According to Google, 90% of owners of multiple devices switch between screens to complete tasks. So, the importance of being able to accurately identify consumers across devices and marketing channels – or identity resolution – cannot be overstated. This is especially true in industries like insurance, where shopping journeys typically involve extensive research and comparison shopping over time.
There’s a high cost to unidentified consumers. Failing to invest in identity resolution leads to canned messaging, wasted marketing spending and lost opportunity to cross-sell and up-sell existing customers.
Today’s shoppers demand personalization. The logical next step to identity resolution, then, is using the additional data that comes with it to improve the customer experience in a process called identity management.
Identity and Experience
Identity management involves reconciling what you know about an individual – static demographic information, such as income, as well as personal attributes like existing vehicle and homeownership – with real-time behavioral data, specifically actions that signal purchasing intent and tell marketers and agents it’s the right time to engage.
This sort of data is useful for nurturing both prospective and existing customers. Consider an auto policyholder. Are they homeowners? Do they have children in the household who will be driving soon? Do they also own boats, motorcycles or second homes? Does their recent online shopping behavior indicate any of these attributes have recently changed?
In essence, identity management centers on knowing who a consumer is as well as what they’re in search of and putting that knowledge to work. While this may seem obvious, for every $92 spent on acquiring customers, on average, only $1 is spent on converting them. Investing resources in lead nurturing and personalized messaging can be a significant differentiator.
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Identity and Optimization
Reliable data is the first requirement of effective personalization. Automated identity resolution solutions layer identity markers, or information like an email or IP address, with third-party data to fill in the holes, so to speak, on a given customer profile. Third-party data can include demographic details and personal attributes as well as real-time shopping behavior. In either case, third-party data extends a company’s view of a customer beyond the data it already has.
Though most insurance providers have mountains of data at their fingertips, that data is often spread out among internal systems and tools, leaving providers without a singular 360-degree view of the contacts in their CRM systems. It can be time- and resource-intensive to disrupt these data silos, but getting your own first-party data in order is essential to making the most of identity resolution tools and leveraging additional data for identity management.
In addition to lead nurturing, identity management also supports lead scoring. Take property and casualty. Our collective return to work (and thus return to commuting), recent supply chain challenges, even an uptick in catastrophic events due to climate change are all driving up the frequency of and severity associated with P&C claims. In return, P&C insurers are dialing back customer acquisition efforts until they’re able to increase rates to be commensurate with today’s risk. Concerns about risk only strengthen the case for identity management, as it allows marketing and sales teams to dedicate the limited resources they have to identifying and working the most profitable leads, while they pass on targets that do not meet the profile of ideal customers.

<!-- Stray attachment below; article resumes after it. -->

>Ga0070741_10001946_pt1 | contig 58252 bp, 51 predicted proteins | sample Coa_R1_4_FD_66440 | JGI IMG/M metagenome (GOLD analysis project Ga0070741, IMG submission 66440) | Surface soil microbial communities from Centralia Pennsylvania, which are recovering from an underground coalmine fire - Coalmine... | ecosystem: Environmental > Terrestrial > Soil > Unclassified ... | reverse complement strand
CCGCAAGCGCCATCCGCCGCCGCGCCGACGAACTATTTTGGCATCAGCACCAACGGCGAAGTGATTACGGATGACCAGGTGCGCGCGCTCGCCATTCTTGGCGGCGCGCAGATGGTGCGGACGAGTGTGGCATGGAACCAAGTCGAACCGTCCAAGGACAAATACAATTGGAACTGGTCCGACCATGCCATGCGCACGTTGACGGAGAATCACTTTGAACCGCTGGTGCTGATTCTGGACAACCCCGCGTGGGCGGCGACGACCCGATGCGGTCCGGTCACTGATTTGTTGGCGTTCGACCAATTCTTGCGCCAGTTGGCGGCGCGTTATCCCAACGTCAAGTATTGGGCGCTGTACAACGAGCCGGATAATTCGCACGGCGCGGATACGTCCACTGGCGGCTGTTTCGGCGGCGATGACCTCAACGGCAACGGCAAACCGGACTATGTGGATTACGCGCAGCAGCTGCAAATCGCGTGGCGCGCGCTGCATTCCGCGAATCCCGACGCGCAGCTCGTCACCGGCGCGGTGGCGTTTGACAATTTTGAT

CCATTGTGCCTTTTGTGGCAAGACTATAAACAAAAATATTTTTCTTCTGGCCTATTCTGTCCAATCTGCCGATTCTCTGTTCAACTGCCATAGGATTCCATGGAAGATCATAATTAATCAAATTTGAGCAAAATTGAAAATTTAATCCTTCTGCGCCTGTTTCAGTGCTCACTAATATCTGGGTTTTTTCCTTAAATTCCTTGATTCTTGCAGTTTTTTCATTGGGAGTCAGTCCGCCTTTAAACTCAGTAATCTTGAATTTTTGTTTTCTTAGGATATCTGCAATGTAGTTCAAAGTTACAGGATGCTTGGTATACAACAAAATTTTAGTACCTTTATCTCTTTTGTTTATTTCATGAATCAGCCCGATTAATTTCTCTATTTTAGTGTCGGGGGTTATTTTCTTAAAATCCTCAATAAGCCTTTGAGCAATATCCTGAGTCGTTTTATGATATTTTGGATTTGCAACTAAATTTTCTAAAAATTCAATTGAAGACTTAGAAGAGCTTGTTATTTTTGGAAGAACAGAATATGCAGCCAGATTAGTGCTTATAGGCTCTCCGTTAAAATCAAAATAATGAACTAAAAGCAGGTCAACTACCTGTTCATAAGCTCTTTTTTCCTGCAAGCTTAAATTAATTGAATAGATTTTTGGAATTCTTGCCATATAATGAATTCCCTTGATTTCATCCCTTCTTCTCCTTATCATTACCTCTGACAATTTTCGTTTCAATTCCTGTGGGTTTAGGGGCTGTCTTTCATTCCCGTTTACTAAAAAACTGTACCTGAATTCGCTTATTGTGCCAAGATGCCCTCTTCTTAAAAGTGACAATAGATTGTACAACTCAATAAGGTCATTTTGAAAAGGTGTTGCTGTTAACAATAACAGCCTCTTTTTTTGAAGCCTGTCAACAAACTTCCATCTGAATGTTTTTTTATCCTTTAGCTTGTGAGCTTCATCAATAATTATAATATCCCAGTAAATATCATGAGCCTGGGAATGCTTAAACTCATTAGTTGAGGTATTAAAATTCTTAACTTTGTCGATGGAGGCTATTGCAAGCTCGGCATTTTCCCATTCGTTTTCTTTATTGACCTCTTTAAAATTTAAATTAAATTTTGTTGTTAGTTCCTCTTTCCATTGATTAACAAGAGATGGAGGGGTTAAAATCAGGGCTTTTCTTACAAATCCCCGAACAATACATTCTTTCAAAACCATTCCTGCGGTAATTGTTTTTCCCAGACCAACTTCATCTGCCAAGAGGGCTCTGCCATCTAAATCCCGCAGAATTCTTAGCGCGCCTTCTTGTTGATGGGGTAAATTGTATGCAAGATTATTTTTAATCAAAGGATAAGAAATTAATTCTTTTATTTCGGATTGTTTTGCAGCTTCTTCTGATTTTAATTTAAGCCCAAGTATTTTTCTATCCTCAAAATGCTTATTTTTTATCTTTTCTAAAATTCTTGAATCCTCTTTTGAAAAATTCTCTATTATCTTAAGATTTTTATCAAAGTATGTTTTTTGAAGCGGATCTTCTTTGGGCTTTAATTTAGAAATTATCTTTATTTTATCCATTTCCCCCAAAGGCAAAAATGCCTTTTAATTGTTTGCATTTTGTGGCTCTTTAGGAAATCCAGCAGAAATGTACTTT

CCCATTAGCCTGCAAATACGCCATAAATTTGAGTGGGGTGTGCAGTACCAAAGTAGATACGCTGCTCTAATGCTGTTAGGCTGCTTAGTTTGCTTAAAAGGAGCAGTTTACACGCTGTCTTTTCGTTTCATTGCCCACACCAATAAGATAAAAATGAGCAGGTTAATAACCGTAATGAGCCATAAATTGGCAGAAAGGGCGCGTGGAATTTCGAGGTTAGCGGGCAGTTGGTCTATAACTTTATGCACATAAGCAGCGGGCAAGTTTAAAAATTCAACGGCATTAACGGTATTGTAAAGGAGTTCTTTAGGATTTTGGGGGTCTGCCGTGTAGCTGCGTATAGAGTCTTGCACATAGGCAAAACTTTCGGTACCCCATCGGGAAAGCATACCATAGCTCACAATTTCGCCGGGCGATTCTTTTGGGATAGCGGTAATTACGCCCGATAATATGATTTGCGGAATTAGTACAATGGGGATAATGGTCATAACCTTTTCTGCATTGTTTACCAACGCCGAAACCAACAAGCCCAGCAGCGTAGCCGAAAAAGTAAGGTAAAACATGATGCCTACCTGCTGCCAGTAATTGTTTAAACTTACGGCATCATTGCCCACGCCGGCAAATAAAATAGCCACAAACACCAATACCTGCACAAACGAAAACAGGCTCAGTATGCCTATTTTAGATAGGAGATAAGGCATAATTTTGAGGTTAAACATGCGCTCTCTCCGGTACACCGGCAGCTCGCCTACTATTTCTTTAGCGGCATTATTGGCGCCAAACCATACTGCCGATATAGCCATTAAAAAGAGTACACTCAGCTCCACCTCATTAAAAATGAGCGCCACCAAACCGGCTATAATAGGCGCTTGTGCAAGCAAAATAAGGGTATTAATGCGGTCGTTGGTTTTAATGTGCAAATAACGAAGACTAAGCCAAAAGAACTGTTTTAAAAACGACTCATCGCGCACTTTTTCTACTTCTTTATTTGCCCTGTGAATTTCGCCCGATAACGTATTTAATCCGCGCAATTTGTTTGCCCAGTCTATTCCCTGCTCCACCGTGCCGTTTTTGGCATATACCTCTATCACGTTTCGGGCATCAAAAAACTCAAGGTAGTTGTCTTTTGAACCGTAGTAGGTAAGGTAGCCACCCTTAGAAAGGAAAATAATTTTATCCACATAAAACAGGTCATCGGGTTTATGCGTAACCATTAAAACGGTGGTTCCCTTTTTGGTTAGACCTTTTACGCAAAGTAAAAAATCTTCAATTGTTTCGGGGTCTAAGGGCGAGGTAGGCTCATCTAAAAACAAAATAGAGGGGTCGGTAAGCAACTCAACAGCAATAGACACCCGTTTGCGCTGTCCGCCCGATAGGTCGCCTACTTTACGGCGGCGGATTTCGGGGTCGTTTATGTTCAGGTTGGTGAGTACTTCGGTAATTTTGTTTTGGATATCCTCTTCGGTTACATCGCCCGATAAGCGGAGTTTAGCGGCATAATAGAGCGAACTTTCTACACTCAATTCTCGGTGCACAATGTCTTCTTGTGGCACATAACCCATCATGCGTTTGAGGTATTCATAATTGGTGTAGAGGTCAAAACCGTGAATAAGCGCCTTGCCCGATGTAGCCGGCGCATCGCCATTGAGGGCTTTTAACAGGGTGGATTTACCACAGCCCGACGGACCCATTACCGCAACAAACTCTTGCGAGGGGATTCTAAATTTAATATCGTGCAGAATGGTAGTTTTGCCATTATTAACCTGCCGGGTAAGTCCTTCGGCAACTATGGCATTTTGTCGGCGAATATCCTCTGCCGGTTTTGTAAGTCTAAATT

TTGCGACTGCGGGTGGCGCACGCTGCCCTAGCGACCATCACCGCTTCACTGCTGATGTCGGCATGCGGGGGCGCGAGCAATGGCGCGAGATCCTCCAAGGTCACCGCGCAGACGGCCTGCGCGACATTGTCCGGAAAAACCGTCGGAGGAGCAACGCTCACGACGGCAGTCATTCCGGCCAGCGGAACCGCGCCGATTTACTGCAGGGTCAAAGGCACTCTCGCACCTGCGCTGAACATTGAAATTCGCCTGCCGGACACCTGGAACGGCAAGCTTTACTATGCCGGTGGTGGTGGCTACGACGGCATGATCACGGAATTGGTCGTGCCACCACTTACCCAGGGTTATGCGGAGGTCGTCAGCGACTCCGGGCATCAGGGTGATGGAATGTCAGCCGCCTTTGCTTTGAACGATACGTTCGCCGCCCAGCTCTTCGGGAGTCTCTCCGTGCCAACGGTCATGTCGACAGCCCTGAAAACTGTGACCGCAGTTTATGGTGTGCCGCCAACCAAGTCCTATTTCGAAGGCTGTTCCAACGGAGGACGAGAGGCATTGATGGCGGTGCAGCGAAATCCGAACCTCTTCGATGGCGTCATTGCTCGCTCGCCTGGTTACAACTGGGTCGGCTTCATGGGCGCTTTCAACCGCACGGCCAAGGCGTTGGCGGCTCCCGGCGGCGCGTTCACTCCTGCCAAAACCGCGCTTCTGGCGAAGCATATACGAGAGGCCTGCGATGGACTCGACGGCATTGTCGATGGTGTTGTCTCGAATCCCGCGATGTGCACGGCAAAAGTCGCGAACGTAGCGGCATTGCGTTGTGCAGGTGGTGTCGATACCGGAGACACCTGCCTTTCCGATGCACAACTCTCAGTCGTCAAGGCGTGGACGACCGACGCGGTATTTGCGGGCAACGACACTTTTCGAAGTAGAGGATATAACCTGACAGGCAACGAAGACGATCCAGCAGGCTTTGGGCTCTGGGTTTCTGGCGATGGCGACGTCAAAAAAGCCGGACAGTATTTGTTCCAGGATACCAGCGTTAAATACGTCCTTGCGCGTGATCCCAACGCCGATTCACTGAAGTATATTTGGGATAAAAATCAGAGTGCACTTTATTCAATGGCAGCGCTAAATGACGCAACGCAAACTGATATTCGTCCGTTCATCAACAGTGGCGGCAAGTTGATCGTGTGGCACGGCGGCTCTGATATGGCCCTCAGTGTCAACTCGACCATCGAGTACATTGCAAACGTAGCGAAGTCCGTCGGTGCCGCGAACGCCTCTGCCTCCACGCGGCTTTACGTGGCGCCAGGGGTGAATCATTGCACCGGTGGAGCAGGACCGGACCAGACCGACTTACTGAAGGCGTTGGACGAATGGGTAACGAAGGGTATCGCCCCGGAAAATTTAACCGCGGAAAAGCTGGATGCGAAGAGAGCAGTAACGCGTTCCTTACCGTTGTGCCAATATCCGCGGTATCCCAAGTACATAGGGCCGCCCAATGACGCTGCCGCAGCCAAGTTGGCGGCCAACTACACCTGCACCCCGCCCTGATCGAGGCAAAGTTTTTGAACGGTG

Identity and Privacy
Any discussion on consumer data should also include a note on consumer privacy. Insurers must confirm each and every customer has given their consent to be contacted, to remain compliant with consumer privacy regulation like TCPA (the Telephone Consumer Protection Act). When purchasing lead data from a third party, marketers must verify that their lead partners have also complied on their behalf, as the courts have made it clear both parties are ultimately responsible. Marketers and agents should be prepared to demonstrate compliance in the event of a consumer complaint.
All that said, compliance is the bare minimum. With great data comes great responsibility. Consumer data must be managed with great care. Not only because it’s good for business but because it’s the right thing to do. Retail giant Target offers us a cautionary tale – years ago, it detected a 16-year-old’s pregnancy based on her shopping behavior and mailed her maternity-related marketing materials before she shared the news with her parents, creating a PR nightmare for the company and an unfortunate breach in privacy for the young woman.
To be effective, identity management strategies must balance what’s technically possible with what’s feasible and optimal from a business perspective. A thoughtful approach and reliable partners will empower insurers with more accurate, comprehensive customer data and the ability to communicate with the right customers at the right time and with the right message.